In an incident report, one of the escort soldiers wrote: "I started hearing bullets hit all over our trucks, around my head and door. They were zipping by. We pushed through the flames and kept rolling. It was just hell."
The final tally was grim. Six KBR drivers were dead. Most other drivers were wounded. Besides the kidnapped Hamill, another was missing. Tim Bell now is presumed dead. Two soldiers were killed. A third, Matt Maupin, was captured by insurgents and is still listed as missing. Hamill escaped after nearly three weeks and is back in the U.S.
Only six of the 19 KBR trucks reached the airport. Across Iraq, all 122 convoys sent out by KBR on April 9 were attacked, according to KBR.
Richard was devastated by the loss of his drivers, according to Pulley, who worked closely with him at Anaconda.
"I thought the man was going to break down and cry after he found out he sent all those people out there," Pulley said in a deposition. "He was very upset with himself."
Randy Ross, a driver whose truck limped into the airport on steel rims, his tanker and tires blasted with holes, said he blamed neither KBR nor the military. He blamed Iraq.
"It was a bad day," said Ross, who, like Hamill, is not part of the suit. "It was a very bad day."
After the attack, Peterson stopped the trucks. "No KBR convoys will move tomorrow, 10th April 04. I will inform the military chain of command," he said in an e-mail.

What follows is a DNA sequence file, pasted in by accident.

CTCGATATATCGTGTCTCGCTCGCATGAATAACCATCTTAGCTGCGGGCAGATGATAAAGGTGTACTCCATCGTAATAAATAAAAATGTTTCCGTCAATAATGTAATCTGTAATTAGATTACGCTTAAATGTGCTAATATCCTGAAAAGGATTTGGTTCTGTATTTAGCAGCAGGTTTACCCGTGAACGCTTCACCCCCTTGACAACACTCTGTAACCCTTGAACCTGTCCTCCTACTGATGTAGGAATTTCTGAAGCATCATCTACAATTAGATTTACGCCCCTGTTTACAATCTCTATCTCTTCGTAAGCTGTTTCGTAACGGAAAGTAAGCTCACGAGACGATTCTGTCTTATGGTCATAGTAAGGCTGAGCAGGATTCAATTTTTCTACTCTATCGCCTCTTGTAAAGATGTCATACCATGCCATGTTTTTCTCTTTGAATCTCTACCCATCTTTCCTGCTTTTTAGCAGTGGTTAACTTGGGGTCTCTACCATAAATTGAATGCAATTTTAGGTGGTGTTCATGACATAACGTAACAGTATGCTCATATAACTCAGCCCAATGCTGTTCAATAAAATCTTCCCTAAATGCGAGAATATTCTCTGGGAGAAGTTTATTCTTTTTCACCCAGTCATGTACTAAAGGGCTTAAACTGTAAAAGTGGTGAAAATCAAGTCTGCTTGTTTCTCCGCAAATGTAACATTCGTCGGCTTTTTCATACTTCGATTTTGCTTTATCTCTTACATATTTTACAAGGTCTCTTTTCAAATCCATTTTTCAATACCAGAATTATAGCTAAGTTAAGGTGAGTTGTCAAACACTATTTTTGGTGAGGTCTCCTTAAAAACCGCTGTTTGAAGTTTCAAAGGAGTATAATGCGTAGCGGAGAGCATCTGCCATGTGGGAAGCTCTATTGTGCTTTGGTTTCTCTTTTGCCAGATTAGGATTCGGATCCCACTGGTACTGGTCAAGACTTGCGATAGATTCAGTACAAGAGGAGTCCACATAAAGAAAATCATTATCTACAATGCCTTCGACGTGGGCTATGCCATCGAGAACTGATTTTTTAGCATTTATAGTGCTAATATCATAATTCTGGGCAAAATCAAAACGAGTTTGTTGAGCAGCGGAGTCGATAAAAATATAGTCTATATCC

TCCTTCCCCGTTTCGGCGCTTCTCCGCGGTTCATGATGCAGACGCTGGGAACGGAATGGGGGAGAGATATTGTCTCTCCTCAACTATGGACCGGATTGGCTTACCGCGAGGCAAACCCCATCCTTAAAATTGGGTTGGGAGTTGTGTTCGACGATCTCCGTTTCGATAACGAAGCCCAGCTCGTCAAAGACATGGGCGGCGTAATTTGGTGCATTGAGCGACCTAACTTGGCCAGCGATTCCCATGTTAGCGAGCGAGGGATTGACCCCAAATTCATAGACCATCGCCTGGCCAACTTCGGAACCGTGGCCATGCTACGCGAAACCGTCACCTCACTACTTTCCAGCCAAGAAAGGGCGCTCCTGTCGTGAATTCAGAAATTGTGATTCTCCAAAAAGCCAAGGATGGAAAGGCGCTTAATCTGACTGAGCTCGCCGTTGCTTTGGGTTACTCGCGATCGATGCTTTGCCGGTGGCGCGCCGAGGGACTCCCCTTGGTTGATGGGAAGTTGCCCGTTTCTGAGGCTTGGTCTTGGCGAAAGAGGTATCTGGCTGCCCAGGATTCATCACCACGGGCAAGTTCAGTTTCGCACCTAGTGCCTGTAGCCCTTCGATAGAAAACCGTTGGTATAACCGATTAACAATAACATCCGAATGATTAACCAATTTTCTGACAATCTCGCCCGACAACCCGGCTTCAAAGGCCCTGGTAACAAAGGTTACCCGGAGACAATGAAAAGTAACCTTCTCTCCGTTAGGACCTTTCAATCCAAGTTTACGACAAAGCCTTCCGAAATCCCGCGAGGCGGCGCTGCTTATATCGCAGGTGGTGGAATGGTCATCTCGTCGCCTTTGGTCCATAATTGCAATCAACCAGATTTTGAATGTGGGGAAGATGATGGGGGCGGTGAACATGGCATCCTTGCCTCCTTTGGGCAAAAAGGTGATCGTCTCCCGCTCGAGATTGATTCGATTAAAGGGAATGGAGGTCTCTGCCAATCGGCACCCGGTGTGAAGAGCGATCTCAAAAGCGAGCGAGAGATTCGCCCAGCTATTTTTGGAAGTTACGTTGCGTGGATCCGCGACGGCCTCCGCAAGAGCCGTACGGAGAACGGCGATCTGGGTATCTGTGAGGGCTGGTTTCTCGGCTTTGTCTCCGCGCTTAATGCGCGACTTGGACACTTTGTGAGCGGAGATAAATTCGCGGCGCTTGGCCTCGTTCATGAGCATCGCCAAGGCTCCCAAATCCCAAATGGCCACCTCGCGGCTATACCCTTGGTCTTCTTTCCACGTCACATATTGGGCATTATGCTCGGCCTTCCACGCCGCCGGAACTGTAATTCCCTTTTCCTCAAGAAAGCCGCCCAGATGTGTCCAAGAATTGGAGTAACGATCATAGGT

Peterson, now a senior vice president at IAP Worldwide Services, a Florida-based military contractor, declined through a spokesman to comment.
In an e-mail sent to an Army general shortly after the convoy disaster, Peterson asked: "Do you think there was any way we could have predicted the events of 8/9 April, the convoy hits? Do you think we had any real predictive intel or indicators or warnings that were sufficiently articulate enough to conclude that we should have halted movement?"
Pulley left no doubt about his feelings. "KBR security did their job," said security advisor in deposition testimony. "KBR security was overruled."
Communication blamedThe military conducted its own investigation of the April 9 attack. The 280-page report concluded that miscommunications in the military about the danger of the roads had contributed to the casualties.
The investigating officer noted that he was not allowed to inquire into the actions of military officials in the 13th Coscom, because the unit was outside his chain of command.
For the families and drivers of the Good Friday convoy, however, KBR provided few details. The company has never made public its own investigation. Its attorneys have fought to keep internal communications under seal, arguing that they contain national security secrets.
In 2005, the families filed their wrongful death suit against KBR in Texas.
Last September, U.S. Dist. Judge Gray H. Miller dismissed the lawsuit under a rule that bars courts from jurisdiction in cases related to the routine exercise of military orders.
"Is it wise to use civilian contractors in a war zone? Was it wise to send the convoy along the route [to Baghdad airport] on April 9, 2004?" Miller wrote. "Answering either question and the many questions in between would require the court to examine the policies of the executive branch during wartime, a step the court declines to take."
Lawyers for the families contend that KBR retained full authority over its civilian convoys and have appealed.